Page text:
Be especially careful while recording encounters with law enforcement. You could be a victim of the same violence you’re trying to expose. And remember that you’re probably being recorded. Your actions reflect on the whole group. Because of the eradication of the independent Russian media, these protests are still not likely to be visible to the general Russian public. So many people have taken to social media to protest, but this brings its own risks.
Step 4. Hack the System
Since uploading content about the war and spreading the fact that Russia has invaded Ukraine is illegal now, it is not smart to directly post about it on social media. The Russian authorities are imposing legal ramifications on individuals who attempt to give protests or opposition to their policies a wider audience. They have even presented screenshots of a tweet in court as proof of a person’s intentions of attending a protest. This makes it difficult to get the message about a protest out, so you’ll have to be creative.
An Instagram user posted an image of rows of emoji men walking around a sketched head of Russian poet Alexander Pushkin and the number 7. So what did this mean? It was about the time of a protest at Moscow’s Pushkin Square.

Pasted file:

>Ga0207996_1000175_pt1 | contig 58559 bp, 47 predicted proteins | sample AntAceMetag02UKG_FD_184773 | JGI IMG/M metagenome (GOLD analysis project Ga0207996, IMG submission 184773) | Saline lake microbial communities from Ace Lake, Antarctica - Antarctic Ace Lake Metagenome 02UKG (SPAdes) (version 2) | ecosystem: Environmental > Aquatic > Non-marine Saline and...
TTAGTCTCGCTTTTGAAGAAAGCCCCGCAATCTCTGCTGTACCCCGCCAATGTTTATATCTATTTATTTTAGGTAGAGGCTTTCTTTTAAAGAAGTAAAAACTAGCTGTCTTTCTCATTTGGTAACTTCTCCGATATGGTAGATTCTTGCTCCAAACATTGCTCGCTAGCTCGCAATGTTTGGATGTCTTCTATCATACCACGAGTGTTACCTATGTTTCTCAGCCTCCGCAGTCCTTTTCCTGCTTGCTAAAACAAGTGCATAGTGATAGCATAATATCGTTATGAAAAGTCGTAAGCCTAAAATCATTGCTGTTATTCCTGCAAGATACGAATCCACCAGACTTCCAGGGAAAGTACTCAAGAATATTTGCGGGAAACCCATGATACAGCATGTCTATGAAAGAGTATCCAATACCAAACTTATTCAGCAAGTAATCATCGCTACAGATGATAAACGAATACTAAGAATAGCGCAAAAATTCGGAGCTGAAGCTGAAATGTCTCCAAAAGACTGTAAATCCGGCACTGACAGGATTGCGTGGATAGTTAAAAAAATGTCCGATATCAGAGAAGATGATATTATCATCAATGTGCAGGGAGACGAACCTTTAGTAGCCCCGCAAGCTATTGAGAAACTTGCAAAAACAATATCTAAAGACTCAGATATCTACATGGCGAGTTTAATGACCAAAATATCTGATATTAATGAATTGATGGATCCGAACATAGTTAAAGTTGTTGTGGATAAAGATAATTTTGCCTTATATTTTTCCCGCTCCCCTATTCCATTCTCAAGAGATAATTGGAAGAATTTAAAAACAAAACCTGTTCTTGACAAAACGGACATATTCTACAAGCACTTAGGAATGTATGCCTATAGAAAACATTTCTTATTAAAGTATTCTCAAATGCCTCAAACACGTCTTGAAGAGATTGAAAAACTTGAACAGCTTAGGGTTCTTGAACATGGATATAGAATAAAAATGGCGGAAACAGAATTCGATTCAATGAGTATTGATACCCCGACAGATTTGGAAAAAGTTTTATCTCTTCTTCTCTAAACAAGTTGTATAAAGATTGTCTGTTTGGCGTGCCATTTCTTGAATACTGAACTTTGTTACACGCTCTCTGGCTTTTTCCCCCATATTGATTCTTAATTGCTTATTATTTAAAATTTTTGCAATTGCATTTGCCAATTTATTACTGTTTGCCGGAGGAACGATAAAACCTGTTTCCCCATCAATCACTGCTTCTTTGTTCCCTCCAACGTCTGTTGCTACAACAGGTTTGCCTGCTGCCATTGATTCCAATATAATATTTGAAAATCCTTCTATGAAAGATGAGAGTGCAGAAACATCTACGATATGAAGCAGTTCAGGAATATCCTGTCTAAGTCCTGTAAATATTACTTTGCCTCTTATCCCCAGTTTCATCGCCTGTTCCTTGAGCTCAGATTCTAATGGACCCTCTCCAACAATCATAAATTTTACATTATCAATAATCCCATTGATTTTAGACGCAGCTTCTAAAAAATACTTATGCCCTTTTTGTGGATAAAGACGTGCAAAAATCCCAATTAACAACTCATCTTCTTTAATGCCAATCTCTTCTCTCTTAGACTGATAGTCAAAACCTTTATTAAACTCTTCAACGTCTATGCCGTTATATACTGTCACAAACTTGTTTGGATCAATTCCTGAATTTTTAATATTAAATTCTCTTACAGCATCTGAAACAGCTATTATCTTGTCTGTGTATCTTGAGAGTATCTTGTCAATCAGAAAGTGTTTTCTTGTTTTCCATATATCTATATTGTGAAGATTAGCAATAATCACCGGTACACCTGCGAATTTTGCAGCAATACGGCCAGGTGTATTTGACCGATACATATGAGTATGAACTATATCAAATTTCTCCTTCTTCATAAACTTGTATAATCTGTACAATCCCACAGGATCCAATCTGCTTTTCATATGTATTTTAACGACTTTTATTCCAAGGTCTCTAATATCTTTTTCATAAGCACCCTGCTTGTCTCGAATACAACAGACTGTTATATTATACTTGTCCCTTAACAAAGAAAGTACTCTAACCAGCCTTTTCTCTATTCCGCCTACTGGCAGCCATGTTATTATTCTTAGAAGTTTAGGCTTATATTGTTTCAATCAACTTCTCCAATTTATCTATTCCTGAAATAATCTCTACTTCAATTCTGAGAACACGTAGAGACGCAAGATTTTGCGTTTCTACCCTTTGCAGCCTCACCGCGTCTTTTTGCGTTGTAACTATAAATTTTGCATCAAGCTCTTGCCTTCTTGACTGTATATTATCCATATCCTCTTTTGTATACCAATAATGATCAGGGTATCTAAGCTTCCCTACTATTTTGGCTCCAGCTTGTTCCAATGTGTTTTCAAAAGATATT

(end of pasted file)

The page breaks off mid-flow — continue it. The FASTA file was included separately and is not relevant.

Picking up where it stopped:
Authorities are catching on to these covert tactics, so new ways to get your message out will be an ongoing process.
Step 5. Protect Your Online Identity
Social media platforms have taken measures to help protect innocent people in both Ukraine and Russia. Facebook has allowed Ukrainian users to quickly lock down their profiles, which gives them an extra layer of privacy. Only approved accounts can view their posts or share their photos. Twitter has advised individuals to set up a two-factor authentication and disable location information so that tweets can’t be traced as easily. It will even deactivate your account if you feel unsafe.
But they have also mistakenly suspended accounts of independent reporters who were informing about Russian military movements at the border with Ukraine. You can hide your location and your IP address by using a VPN, but posting explicit information about your views online can still lead to you being identified and charged. Russia banned unauthorized demonstrations in 2014, but there are still people willing to stand up for their right to protest a senseless war.
This invasion has already killed thousands and displaced millions of Ukrainian citizens. But in the middle of the horror, there are people helping each other survive.
- “How Putin’S Regime Stifled Anti-War Protests In Russia | Sasha De Vogel“. 2022. The Guardian.
- “What Would Be Signs Protests In Russia Are Making A Difference?“. 2022. Harvard Gazette.
- “‘Her Anger Had Been Building’: Russian TV Protester Told Friend Of Plan“. 2022. The Guardian.
- “The silent protests taking place in Russia“2022. Theweek.Co.Uk.
- “How Protesters In Russia And Ukraine Are Avoiding Internet Censorship — And Jail “. 2022. Los Angeles Times.
- “How To Protest Safely: What To Bring, What To Do, And What To Avoid“. Nast, Condé. 2020.Wired.